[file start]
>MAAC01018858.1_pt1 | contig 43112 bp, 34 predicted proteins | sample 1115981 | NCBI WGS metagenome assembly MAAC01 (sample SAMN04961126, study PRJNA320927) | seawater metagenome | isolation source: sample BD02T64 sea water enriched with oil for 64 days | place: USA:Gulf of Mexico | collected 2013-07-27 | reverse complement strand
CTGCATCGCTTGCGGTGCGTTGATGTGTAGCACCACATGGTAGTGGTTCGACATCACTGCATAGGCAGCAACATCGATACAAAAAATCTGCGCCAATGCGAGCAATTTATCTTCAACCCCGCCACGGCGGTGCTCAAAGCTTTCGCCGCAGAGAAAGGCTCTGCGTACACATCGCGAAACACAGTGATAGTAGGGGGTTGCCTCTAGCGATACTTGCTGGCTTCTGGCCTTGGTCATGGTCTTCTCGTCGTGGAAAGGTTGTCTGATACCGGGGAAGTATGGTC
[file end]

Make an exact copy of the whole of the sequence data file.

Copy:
>MAAC01018858.1_pt1 | contig 43112 bp, 34 predicted proteins | sample 1115981 | NCBI WGS metagenome assembly MAAC01 (sample SAMN04961126, study PRJNA320927) | seawater metagenome | isolation source: sample BD02T64 sea water enriched with oil for 64 days | place: USA:Gulf of Mexico | collected 2013-07-27 | reverse complement strand
CTGCATCGCTTGCGGTGCGTTGATGTGTAGCACCACATGGTAGTGGTTCGACATCACTGCATAGGCAGCAACATCGATACAAAAAATCTGCGCCAATGCGAGCAATTTATCTTCAACCCCGCCACGGCGGTGCTCAAAGCTTTCGCCGCAGAGAAAGGCTCTGCGTACACATCGCGAAACACAGTGATAGTAGGGGGTTGCCTCTAGCGATACTTGCTGGCTTCTGGCCTTGGTCATGGTCTTCTCGTCGTGGAAAGGTTGTCTGATACCGGGGAAGTATGGTC